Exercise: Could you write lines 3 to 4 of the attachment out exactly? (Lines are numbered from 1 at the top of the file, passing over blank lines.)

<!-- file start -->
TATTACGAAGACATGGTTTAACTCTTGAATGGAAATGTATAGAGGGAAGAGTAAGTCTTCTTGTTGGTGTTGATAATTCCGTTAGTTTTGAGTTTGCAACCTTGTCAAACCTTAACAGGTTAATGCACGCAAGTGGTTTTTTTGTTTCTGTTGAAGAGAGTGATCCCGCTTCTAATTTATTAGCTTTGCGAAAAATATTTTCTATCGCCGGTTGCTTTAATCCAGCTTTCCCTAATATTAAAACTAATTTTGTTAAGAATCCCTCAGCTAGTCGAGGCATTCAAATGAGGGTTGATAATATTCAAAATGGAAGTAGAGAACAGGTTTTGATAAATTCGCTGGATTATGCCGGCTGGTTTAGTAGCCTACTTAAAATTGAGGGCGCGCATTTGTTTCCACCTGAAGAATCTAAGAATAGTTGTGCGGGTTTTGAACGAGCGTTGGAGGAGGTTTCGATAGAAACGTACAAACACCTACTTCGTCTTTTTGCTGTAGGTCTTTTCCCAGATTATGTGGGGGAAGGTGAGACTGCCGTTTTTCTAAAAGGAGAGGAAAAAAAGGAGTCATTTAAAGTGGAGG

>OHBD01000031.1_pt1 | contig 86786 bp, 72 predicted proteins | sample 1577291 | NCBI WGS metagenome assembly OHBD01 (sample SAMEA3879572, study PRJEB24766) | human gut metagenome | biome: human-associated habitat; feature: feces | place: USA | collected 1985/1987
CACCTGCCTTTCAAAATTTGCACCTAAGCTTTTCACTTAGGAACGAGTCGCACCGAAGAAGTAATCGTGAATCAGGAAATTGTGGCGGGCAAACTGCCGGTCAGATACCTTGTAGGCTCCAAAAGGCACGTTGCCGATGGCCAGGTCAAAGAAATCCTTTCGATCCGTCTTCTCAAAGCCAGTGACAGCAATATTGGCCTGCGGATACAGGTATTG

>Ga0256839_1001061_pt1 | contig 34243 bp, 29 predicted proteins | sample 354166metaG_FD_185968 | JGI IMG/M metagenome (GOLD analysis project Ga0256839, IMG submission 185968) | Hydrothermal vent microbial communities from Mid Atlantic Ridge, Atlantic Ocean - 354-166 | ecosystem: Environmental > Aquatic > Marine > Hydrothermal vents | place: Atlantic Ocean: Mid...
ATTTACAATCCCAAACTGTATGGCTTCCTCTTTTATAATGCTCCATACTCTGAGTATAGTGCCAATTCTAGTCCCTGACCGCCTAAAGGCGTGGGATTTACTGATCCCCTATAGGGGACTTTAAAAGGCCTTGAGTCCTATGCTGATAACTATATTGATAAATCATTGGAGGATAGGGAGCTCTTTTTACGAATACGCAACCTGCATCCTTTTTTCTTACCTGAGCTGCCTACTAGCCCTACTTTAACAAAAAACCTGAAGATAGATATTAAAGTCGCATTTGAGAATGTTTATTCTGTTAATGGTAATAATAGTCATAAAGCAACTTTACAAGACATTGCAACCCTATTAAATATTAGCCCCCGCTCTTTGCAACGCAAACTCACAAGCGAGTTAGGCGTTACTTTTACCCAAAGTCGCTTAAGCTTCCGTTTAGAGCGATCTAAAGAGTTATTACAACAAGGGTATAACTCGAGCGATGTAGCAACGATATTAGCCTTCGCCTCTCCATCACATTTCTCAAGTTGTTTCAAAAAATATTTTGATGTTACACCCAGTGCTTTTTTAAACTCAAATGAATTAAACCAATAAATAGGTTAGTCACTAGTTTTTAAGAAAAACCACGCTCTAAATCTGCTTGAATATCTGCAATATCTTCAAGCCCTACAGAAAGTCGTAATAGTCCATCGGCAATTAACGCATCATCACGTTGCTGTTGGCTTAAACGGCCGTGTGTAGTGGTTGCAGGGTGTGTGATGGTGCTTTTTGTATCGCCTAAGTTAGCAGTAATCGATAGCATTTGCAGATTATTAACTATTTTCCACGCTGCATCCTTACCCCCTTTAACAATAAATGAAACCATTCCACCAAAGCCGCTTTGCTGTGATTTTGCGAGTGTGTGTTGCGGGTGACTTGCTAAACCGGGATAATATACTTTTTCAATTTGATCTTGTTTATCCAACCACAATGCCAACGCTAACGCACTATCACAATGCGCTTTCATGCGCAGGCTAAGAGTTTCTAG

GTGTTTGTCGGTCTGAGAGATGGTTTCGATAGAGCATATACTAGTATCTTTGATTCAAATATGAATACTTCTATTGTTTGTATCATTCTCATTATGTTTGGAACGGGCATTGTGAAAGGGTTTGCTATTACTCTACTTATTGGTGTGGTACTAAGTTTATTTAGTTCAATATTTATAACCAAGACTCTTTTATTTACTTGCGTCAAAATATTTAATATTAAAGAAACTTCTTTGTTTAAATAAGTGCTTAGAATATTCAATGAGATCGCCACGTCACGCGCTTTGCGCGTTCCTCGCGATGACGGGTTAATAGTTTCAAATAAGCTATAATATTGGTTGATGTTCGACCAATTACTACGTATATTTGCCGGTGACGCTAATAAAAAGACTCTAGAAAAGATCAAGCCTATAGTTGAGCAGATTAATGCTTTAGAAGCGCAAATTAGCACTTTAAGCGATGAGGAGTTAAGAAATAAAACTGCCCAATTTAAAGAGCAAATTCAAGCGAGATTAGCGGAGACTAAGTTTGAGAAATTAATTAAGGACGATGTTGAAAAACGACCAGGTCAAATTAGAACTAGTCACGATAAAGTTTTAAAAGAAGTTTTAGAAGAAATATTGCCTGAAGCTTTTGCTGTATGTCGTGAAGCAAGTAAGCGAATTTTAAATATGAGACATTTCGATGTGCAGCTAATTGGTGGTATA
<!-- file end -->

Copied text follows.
CACCTGCCTTTCAAAATTTGCACCTAAGCTTTTCACTTAGGAACGAGTCGCACCGAAGAAGTAATCGTGAATCAGGAAATTGTGGCGGGCAAACTGCCGGTCAGATACCTTGTAGGCTCCAAAAGGCACGTTGCCGATGGCCAGGTCAAAGAAATCCTTTCGATCCGTCTTCTCAAAGCCAGTGACAGCAATATTGGCCTGCGGATACAGGTATTG

>Ga0256839_1001061_pt1 | contig 34243 bp, 29 predicted proteins | sample 354166metaG_FD_185968 | JGI IMG/M metagenome (GOLD analysis project Ga0256839, IMG submission 185968) | Hydrothermal vent microbial communities from Mid Atlantic Ridge, Atlantic Ocean - 354-166 | ecosystem: Environmental > Aquatic > Marine > Hydrothermal vents | place: Atlantic Ocean: Mid...